Narrated by Meryl Streep, the film covers the last 50 years of the women’s movement — the accomplishments and setbacks that followed the publication of “The Feminine Mystique.”
“Most of us have seen the old television commercials before, those 1950s ads that marketed products by telling women how stupid and disappointing they were. So, in the beginning, this program feels like old news (one generation has seen it all before, and the other doesn’t care), but the narrative quickly comes together and still has the power to astound,” writes Anita Gates in The New York Times.
Extended Interviews Online
“Our Bodies, Ourselves” founders Judy Norsigian and Miriam Hawley were interviewed for Makers about the medical and social conditions that prompted a group of women to research, publish and distribute their own findings on women’s health and sexuality. Their interviews are available online.
“You have to understand that back in the late 60s, 98 percent of OB-GYNS were male. About 90 percent of all physicians were male. There was a tremendous amount of condescencion and paternalism,” says Norsigian, who is also executive director of the organization Our Bodies Ourselves.
“I remember one doctor saying to me, dear dear, you’re a smart intelligent woman — you ought to have more children,” says Hawley, later noting, “I kept saying we’re going to sell a million copies. And people kept laughing till we did.”
Produced by filmmakers Dyllan McGee, Betsy West and Peter Kunhardt, the Makers website proclaims to have the largest video collection of women’s stories. It is quite a mix. Browse through the offerings and you’ll find author Alice Walker, food pioneer Alice Waters, racecar driver Danica Patrick, artist/architect May Lin, comic creator Cathy Guisewite, actress Rita Moreno, former college president Ruth Simmons, and coal miner Barbara Burns, who fought sexual harassment in the workplace.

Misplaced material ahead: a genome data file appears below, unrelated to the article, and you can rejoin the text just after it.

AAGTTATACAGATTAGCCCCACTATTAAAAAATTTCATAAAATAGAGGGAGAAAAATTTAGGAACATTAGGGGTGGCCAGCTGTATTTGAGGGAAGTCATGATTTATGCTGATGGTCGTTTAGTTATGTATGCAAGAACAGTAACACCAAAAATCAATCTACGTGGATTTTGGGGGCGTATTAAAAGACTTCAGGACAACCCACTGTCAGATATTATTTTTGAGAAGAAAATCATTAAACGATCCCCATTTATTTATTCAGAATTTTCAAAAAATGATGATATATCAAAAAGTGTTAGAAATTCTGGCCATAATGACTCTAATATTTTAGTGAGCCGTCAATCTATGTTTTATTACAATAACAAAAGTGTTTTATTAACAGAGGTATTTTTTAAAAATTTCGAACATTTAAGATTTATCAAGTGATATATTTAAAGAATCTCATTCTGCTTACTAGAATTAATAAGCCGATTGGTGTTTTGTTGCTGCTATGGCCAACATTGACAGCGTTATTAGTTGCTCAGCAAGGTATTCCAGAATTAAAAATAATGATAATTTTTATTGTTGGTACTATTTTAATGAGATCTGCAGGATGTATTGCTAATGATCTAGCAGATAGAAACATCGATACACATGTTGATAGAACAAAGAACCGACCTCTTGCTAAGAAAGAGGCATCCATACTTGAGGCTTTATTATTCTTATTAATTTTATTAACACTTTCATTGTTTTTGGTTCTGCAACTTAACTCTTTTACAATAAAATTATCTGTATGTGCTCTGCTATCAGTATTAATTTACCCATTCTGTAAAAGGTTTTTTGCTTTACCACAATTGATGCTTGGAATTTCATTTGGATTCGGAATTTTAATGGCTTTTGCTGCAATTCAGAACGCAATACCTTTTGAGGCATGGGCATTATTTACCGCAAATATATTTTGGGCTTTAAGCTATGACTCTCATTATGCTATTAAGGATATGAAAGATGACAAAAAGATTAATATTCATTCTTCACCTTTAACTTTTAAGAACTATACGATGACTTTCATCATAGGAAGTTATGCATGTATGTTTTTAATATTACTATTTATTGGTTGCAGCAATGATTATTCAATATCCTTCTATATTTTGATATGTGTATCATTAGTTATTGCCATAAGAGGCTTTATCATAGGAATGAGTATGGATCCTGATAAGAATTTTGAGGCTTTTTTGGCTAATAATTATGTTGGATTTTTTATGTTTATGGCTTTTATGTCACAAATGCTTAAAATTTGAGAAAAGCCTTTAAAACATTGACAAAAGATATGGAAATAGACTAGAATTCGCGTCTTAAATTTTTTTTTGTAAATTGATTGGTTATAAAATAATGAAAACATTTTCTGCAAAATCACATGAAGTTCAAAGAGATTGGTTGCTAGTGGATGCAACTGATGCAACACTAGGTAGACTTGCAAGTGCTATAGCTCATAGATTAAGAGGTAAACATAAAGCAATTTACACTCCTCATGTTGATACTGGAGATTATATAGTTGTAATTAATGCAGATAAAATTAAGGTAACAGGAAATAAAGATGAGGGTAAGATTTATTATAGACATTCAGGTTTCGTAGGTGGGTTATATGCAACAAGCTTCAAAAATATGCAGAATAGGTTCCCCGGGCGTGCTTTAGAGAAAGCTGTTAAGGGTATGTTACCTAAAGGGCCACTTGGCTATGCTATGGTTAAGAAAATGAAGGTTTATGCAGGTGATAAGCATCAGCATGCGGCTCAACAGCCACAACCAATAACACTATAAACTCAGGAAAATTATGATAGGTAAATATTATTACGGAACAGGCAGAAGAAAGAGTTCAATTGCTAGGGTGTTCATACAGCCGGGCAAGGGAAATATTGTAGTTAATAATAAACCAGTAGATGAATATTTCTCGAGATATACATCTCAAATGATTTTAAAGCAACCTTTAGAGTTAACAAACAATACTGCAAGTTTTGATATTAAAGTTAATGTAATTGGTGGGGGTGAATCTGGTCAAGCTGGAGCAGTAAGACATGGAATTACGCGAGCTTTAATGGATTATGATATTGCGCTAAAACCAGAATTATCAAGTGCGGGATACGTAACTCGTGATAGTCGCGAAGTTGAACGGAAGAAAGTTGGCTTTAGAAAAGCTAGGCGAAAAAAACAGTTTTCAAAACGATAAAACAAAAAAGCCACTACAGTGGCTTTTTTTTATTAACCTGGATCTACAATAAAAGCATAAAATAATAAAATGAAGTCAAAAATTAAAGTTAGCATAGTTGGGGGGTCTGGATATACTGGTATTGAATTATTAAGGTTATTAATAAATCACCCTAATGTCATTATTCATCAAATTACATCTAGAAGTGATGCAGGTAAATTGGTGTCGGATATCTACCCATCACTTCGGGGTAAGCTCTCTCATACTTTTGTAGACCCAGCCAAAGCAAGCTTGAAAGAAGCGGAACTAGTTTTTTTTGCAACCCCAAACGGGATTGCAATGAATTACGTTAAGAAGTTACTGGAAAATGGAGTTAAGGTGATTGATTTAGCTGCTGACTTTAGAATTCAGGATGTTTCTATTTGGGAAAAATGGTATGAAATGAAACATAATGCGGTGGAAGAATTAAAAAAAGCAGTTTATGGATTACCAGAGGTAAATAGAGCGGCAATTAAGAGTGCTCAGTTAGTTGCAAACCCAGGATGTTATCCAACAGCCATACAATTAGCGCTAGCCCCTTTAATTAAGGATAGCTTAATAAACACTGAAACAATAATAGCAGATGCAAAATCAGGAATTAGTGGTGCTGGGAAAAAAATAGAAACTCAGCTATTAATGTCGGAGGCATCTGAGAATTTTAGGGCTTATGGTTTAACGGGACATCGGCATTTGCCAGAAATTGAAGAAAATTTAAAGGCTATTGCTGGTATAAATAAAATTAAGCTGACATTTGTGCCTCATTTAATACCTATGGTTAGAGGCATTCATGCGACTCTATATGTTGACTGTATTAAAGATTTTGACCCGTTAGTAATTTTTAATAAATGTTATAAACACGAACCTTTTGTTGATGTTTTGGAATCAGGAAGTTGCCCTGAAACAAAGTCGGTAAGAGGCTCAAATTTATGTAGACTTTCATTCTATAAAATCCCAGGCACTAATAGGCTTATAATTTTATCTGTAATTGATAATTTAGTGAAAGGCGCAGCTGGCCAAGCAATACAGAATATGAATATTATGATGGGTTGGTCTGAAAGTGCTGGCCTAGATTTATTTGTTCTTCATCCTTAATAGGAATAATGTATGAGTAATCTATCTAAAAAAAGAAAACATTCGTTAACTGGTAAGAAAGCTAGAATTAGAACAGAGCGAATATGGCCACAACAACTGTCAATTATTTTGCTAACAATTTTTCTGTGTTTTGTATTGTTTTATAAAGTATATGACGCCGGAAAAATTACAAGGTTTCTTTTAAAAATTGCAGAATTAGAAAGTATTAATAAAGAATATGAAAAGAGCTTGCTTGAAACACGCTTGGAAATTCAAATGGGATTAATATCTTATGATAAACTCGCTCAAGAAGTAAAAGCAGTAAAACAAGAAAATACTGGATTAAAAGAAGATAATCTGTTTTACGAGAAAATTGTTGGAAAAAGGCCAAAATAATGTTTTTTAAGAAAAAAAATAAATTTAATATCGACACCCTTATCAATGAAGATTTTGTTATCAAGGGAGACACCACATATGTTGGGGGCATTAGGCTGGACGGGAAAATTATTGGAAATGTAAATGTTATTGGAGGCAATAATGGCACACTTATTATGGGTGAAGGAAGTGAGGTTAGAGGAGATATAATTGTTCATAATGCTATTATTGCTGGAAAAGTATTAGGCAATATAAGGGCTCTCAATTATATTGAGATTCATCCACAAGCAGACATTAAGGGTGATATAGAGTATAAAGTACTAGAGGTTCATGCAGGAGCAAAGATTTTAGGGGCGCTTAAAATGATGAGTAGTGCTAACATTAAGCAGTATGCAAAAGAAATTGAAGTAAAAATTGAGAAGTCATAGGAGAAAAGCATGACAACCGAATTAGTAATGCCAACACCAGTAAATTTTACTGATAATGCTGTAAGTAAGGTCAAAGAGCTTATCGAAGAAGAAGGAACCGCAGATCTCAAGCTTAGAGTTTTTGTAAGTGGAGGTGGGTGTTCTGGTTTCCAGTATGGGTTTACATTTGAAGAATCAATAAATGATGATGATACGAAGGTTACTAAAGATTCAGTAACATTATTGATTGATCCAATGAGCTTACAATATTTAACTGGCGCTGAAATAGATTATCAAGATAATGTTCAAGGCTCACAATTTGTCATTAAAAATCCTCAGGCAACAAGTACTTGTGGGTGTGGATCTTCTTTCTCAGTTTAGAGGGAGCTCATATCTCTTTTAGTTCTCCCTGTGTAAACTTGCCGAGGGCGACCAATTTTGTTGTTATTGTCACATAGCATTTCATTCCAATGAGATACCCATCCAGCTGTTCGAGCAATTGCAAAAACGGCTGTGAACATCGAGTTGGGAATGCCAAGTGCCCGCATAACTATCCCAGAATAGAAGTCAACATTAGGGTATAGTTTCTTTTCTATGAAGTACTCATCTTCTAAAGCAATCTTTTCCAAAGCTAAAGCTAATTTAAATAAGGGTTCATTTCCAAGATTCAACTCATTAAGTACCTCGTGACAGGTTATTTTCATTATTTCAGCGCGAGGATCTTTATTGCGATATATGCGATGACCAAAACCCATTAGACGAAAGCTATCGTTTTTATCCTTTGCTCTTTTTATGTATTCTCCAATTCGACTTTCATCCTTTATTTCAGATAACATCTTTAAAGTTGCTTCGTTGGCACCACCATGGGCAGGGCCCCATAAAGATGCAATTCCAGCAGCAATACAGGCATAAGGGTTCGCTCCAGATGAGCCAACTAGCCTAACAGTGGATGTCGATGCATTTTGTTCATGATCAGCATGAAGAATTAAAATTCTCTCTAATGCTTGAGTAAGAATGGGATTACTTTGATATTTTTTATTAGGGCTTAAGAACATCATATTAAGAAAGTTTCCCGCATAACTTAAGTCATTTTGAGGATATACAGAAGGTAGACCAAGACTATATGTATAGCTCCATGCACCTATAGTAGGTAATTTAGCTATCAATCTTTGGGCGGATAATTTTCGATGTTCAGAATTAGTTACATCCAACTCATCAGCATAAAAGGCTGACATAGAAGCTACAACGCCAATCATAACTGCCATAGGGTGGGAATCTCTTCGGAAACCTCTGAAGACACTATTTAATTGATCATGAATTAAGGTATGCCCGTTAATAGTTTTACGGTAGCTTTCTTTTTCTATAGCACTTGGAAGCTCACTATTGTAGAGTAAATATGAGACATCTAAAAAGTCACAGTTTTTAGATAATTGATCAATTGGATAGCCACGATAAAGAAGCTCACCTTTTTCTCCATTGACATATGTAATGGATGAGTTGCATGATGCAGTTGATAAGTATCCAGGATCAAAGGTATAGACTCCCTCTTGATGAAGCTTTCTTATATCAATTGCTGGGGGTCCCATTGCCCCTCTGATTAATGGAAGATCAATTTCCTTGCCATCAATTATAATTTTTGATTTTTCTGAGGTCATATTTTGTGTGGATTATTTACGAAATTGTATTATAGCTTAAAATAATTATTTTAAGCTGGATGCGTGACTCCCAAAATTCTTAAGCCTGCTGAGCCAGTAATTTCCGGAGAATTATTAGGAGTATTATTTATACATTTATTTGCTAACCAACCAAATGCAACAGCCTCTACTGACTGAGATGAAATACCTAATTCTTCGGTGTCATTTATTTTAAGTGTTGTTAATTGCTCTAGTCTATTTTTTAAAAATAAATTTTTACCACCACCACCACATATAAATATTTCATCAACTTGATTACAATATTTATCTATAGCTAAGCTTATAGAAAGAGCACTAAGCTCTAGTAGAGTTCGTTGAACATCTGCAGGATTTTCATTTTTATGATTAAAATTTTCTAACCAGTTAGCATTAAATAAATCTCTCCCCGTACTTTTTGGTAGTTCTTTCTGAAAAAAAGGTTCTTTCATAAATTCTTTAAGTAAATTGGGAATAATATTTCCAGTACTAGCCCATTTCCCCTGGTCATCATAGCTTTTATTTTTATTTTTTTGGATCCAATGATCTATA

And, of course, Gloria Steinem.
And, suprisingly, Phyllis Schlafly.
Women’s Health Activism
Some of our colleagues in health activism are featured, including Susan Love, who discusses innovative breast cancer research as well as her own coming out story: “Living out loud really allows you to be who are and to get into the work you need to do as opposed to spending a lot of time trying to protect yourself.”
Byllye Avery, founder of the Black Women’s Health Project (now the Black Women’s Health Imperative) and co-founder of Raising Women’s Voices, discusses access to abortion and opening a women’s health clinic in Florida — and working to “de-medicalize” the interior with shag carpeting, posters on the ceiling, and pot holders on the stirrups (to eliminate the chill). She also addresses the importance of community and self-care on multiple levels.
“Once you can get the emotional stuff straight, then you can start talking about the body,” says Avery. “Because if I’m worrying about someone coming home and beating me, I’m hardly thinking about I haven’t had a pap smear in five years.”
Sharing personal stories, Avery reminisces about her late husband, who died suddenly of a heart attack in 1970. Before his death, he recommended “The Feminine Mystique,” which he thought she would appreciate.
“I hated that I didn’t read it before he died so we could have had some discussions, ’cause I could have confronted him about the dishes,” she said.
New Voices, New Issues
Makers.com is a historian’s treasure trove, yet it also covers history in the making with the inclusion of younger women like media creator Tavi Gevinson, editor of Rookie magazine (Gevinson praised the new “Our Bodies, Ourselves“), feminist organizer Shelby Knox, and youth organizer Maritza Alarcón, whose energy about her work is infectious.